GORGES, Sir Robert (c.1589-1648), of Redlynch, Som.

Published in The History of Parliament: the House of Commons 1604-1629, ed. Andrew Thrush and John P. Ferris, 2010
Available from Cambridge University Press



Family and Education

b. c.1589, 4th but 3rd surv. s. of Sir Thomas Gorges† (d.1610), of Longford Castle, Wilts., and Helena, da. of Ulf Henrikson von Snakenborg of Ostergottland, Sweden, wid. of William Parr, 1st mq. of Northampton; bro. of Sir Theobald Gorges†.1 educ. Magdalen, Oxf. 1605, aged 16, BA 1608; M. Temple 1608.2 m. c.1612, Mary, da. of William Harding of Claygate, Surr. and h. to her bro. William, 4s. 2da.3 kntd. 30 June 1616.4 d. 25 or 26 July 1648.5

Offices Held

J.p. Som. 1625-6,6 commr. defence, Surr. 1643, 1644,7 execution of ordinances, Som. 1644,8 commr. assessment 1644, 1647, Surr. 1644-5, 1647-d.,9 New Model ordinance 1645, militia, Som. 1648.10


Gorges was descended from Theobald Russell, Member for Hampshire in 1331 and 1334, whose son changed his name on succeeding to the Gorges estates in Somerset and Dorset. His own father, Sir Thomas, who represented Downton in 1586, served for over three decades in Elizabeth I’s privy chamber. With the fruits of office, he acquired a substantial estate in six counties, lavishly rebuilding Longford Castle, in Wiltshire, as his country seat.11 While at Oxford, Gorges engaged with credit in philosophical disputation with William Seymour* in James I’s presence. He married a Surrey heiress, but sold most of her property to purchase Redlynch, in south Somerset, for £7,800 from the recusant Fitzjames family in 1617. He must be distinguished from a cousin of the Wraxall branch, knighted in 1619, and from a son of Sir Ferdinando Gorges† who deputized as governor of Plymouth.12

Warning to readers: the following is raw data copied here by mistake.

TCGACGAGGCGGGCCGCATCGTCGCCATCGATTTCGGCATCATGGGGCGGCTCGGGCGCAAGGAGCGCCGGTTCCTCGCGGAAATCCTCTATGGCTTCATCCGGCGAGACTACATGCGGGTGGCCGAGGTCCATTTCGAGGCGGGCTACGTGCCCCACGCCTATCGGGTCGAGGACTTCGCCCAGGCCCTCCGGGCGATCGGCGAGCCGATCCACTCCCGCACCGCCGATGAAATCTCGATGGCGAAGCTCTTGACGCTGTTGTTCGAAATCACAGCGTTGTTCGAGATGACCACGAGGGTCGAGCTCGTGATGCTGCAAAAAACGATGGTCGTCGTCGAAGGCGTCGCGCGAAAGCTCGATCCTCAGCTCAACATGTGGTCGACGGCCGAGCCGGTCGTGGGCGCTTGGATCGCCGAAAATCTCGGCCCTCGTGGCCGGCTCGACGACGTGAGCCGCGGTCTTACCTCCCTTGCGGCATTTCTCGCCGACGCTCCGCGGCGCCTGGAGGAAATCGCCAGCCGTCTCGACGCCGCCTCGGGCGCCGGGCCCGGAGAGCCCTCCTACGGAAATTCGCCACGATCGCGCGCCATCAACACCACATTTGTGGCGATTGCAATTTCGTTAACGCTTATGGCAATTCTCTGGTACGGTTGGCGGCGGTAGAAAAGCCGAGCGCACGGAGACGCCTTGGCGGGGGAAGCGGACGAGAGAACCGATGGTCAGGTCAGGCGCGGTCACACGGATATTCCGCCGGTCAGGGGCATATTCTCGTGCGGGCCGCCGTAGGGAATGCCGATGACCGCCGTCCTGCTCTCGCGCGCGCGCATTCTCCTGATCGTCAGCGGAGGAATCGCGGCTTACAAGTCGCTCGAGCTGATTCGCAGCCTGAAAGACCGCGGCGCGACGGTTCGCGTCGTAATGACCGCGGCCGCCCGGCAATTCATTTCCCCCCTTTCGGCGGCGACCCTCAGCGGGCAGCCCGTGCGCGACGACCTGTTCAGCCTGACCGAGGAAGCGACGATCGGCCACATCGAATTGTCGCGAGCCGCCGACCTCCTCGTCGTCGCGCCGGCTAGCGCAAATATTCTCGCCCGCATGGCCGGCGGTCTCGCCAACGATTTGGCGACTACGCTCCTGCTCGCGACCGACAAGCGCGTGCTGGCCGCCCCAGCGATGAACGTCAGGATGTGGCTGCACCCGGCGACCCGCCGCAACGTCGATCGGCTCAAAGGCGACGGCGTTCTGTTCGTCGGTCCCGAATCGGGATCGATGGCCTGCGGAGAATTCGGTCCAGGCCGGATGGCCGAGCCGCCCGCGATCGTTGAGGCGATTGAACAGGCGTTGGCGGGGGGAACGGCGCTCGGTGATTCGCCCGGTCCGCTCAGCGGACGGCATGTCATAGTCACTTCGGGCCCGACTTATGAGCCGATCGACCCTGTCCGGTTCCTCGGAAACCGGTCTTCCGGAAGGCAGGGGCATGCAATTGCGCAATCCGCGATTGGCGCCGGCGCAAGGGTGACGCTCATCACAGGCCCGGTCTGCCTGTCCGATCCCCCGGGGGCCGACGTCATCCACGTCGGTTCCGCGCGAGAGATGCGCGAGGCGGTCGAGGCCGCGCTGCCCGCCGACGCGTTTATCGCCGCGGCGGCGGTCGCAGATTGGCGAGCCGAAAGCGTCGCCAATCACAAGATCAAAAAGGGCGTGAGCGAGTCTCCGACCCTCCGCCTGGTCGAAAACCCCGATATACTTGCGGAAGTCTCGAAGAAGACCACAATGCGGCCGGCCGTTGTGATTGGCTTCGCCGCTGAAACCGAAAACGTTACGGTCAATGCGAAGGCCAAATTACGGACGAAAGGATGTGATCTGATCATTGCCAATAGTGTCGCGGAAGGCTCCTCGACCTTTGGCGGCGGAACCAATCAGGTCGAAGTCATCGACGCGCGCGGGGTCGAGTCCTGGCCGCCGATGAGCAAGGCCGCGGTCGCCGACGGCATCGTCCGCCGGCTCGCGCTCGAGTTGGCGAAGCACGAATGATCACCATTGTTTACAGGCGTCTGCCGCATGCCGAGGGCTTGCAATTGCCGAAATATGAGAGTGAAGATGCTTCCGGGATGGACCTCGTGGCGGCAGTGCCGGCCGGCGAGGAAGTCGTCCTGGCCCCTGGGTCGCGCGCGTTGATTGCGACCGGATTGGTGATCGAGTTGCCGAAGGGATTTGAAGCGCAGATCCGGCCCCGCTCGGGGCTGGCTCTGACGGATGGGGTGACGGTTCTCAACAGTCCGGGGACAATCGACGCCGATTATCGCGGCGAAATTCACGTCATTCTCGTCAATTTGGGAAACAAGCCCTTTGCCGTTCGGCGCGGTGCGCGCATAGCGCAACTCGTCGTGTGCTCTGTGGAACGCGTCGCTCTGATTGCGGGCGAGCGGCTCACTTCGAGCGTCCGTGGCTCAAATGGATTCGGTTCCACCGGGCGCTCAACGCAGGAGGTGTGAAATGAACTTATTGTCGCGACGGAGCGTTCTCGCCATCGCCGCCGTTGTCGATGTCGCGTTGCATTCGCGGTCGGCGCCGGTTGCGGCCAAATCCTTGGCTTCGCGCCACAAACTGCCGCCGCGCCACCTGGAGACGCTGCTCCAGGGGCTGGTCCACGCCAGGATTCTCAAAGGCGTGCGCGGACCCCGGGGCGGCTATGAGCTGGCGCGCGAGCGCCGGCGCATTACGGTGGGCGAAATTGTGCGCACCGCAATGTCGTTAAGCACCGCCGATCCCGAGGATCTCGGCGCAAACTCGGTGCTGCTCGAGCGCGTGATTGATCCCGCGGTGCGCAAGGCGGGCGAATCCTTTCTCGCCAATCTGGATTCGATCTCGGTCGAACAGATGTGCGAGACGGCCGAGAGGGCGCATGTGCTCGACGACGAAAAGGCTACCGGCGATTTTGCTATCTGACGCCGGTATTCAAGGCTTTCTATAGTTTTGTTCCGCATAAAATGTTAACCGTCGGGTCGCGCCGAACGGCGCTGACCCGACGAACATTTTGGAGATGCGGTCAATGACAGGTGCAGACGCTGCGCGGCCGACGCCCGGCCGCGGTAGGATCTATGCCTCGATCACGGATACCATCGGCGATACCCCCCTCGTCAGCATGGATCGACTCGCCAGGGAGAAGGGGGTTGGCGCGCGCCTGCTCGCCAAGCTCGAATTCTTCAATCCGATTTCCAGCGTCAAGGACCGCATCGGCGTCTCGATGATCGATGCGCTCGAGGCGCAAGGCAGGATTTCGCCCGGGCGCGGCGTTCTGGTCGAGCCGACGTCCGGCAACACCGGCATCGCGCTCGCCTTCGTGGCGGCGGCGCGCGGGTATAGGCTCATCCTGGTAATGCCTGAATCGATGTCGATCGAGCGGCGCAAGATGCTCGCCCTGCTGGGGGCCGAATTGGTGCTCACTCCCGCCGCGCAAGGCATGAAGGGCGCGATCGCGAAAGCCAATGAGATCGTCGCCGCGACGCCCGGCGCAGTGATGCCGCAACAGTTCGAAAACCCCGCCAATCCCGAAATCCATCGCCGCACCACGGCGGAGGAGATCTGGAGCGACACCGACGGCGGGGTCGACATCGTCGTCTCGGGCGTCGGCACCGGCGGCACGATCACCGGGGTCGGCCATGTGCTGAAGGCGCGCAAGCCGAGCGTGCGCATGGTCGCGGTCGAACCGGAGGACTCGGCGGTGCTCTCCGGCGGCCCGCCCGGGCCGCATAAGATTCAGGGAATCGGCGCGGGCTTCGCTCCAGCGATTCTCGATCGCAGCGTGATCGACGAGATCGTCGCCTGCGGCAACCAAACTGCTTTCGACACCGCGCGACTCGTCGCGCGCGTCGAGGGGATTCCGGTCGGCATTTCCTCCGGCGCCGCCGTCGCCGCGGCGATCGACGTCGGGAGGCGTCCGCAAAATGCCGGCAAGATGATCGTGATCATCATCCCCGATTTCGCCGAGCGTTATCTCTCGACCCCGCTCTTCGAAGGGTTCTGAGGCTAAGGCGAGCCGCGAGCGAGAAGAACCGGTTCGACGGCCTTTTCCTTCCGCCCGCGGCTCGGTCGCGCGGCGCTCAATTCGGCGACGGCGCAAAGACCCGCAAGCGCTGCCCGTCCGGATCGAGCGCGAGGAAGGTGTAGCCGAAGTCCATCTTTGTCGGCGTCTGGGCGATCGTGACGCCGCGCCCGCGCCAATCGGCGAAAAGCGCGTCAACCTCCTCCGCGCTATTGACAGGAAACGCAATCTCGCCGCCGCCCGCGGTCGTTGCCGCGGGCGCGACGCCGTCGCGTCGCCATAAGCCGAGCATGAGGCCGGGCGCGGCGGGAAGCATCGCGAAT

Gorges secured his three parliamentary seats through the local influence of his brother-in-law Sir Robert Phelips*.13 Representing Ilchester in 1625, he neither joined in debate nor secured any nominations, and it was Phelips who claimed privilege for him on 6 July over a case at the assizes.14 In 1626 he transferred to Taunton, securing a single appointment as the last Member named to the committee for the bill to sever the entail on the Phelips estate at Barrington, Somerset (27 February). He again sat for Ilchester in the 1628-9 Parliament, but left no mark on its records.15

Unlike his brother, Sir Theobald, who sat for Cirencester in the Long Parliament until disabled for non-attendance, Gorges was a sufficiently committed parliamentarian to be nominated to numerous commissions in Somerset and Surrey during the Civil War. He died intestate in 1648. His male descendants were short-lived, and on the death of his grandson, Poyntz Gorges, Redlynch was inherited by his daughter Agnes, who married her cousin Robert Phelips†.16

Ref Volumes: 1604-1629

Author: John. P. Ferris


  • 1. Vis. Som. (Harl. Soc. xi), 42; Hutchins, Dorset, iii. 344.
  • 2. Al. Ox.; M. Temple Admiss.
  • 3. Vis. Som. 42; Hutchins, 344; Manning and Bray, Surr. iii. 69.
  • 4. Shaw, Knights of Eng. ii. 158.
  • 5. SP23/72/407.
  • 6. C231/4, ff. 188, 201.
  • 7. A. and O. i. 335, 451.
  • 8. Ibid. 460.
  • 9. Ibid. 541, 545, 636, 974, 976, 1093.
  • 10. Ibid. 624, 1243.
  • 11. VCH Hants, v. 183, 206; Manning and Bray, iii. 69, 94; HP Commons, 1558-1603, ii. 208.
  • 12. R. Gorges, Fam. of Gorges, 112; Som. and Dorset N and Q, xiii. 59; Shaw, ii. 172; CSP Dom. 1619-23, p. 355.
  • 13. Vis. Som. 83.
  • 14. Procs. 1625, p. 323.
  • 15. Procs. 1626, ii. 134.
  • 16. Keeler, Long Parl. 192; PROB 6/35, f. 57v; C. Clay, Public Finance and Private Wealth, 169.